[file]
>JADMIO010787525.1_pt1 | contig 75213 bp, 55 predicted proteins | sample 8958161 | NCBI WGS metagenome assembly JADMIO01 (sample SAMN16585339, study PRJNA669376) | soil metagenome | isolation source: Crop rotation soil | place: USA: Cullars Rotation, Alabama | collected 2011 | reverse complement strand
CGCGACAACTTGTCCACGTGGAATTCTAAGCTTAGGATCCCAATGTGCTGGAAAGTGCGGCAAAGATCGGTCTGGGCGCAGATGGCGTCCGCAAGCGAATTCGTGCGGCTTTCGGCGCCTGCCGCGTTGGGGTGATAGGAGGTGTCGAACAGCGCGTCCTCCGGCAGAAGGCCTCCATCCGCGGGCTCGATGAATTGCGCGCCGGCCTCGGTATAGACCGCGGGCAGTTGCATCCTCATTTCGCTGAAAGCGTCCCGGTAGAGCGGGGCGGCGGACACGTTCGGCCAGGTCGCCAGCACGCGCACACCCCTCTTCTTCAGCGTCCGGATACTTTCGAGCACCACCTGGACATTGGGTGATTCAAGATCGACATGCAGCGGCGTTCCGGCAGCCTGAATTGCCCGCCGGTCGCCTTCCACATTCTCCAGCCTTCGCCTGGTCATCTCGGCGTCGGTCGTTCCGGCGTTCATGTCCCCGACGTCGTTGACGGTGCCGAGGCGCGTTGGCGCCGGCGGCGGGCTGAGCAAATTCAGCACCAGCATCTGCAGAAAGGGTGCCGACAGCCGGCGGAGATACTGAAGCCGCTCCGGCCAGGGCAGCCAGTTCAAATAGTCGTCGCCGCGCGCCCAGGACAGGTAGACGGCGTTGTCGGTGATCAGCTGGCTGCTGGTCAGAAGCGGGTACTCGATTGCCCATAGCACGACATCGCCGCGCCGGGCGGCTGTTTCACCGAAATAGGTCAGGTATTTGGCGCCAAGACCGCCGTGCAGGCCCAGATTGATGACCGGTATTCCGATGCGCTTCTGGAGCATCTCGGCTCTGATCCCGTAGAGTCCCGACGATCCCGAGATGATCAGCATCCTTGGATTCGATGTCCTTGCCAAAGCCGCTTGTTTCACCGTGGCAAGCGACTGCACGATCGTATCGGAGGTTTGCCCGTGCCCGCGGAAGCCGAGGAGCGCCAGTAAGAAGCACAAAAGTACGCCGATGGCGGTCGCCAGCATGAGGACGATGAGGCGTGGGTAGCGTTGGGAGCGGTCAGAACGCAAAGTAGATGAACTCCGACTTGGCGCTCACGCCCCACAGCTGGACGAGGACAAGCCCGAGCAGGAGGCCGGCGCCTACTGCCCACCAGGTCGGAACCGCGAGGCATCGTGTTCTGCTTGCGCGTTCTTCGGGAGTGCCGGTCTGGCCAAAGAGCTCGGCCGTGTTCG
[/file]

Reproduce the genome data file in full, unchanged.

>JADMIO010787525.1_pt1 | contig 75213 bp, 55 predicted proteins | sample 8958161 | NCBI WGS metagenome assembly JADMIO01 (sample SAMN16585339, study PRJNA669376) | soil metagenome | isolation source: Crop rotation soil | place: USA: Cullars Rotation, Alabama | collected 2011 | reverse complement strand
CGCGACAACTTGTCCACGTGGAATTCTAAGCTTAGGATCCCAATGTGCTGGAAAGTGCGGCAAAGATCGGTCTGGGCGCAGATGGCGTCCGCAAGCGAATTCGTGCGGCTTTCGGCGCCTGCCGCGTTGGGGTGATAGGAGGTGTCGAACAGCGCGTCCTCCGGCAGAAGGCCTCCATCCGCGGGCTCGATGAATTGCGCGCCGGCCTCGGTATAGACCGCGGGCAGTTGCATCCTCATTTCGCTGAAAGCGTCCCGGTAGAGCGGGGCGGCGGACACGTTCGGCCAGGTCGCCAGCACGCGCACACCCCTCTTCTTCAGCGTCCGGATACTTTCGAGCACCACCTGGACATTGGGTGATTCAAGATCGACATGCAGCGGCGTTCCGGCAGCCTGAATTGCCCGCCGGTCGCCTTCCACATTCTCCAGCCTTCGCCTGGTCATCTCGGCGTCGGTCGTTCCGGCGTTCATGTCCCCGACGTCGTTGACGGTGCCGAGGCGCGTTGGCGCCGGCGGCGGGCTGAGCAAATTCAGCACCAGCATCTGCAGAAAGGGTGCCGACAGCCGGCGGAGATACTGAAGCCGCTCCGGCCAGGGCAGCCAGTTCAAATAGTCGTCGCCGCGCGCCCAGGACAGGTAGACGGCGTTGTCGGTGATCAGCTGGCTGCTGGTCAGAAGCGGGTACTCGATTGCCCATAGCACGACATCGCCGCGCCGGGCGGCTGTTTCACCGAAATAGGTCAGGTATTTGGCGCCAAGACCGCCGTGCAGGCCCAGATTGATGACCGGTATTCCGATGCGCTTCTGGAGCATCTCGGCTCTGATCCCGTAGAGTCCCGACGATCCCGAGATGATCAGCATCCTTGGATTCGATGTCCTTGCCAAAGCCGCTTGTTTCACCGTGGCAAGCGACTGCACGATCGTATCGGAGGTTTGCCCGTGCCCGCGGAAGCCGAGGAGCGCCAGTAAGAAGCACAAAAGTACGCCGATGGCGGTCGCCAGCATGAGGACGATGAGGCGTGGGTAGCGTTGGGAGCGGTCAGAACGCAAAGTAGATGAACTCCGACTTGGCGCTCACGCCCCACAGCTGGACGAGGACAAGCCCGAGCAGGAGGCCGGCGCCTACTGCCCACCAGGTCGGAACCGCGAGGCATCGTGTTCTGCTTGCGCGTTCTTCGGGAGTGCCGGTCTGGCCAAAGAGCTCGGCCGTGTTCG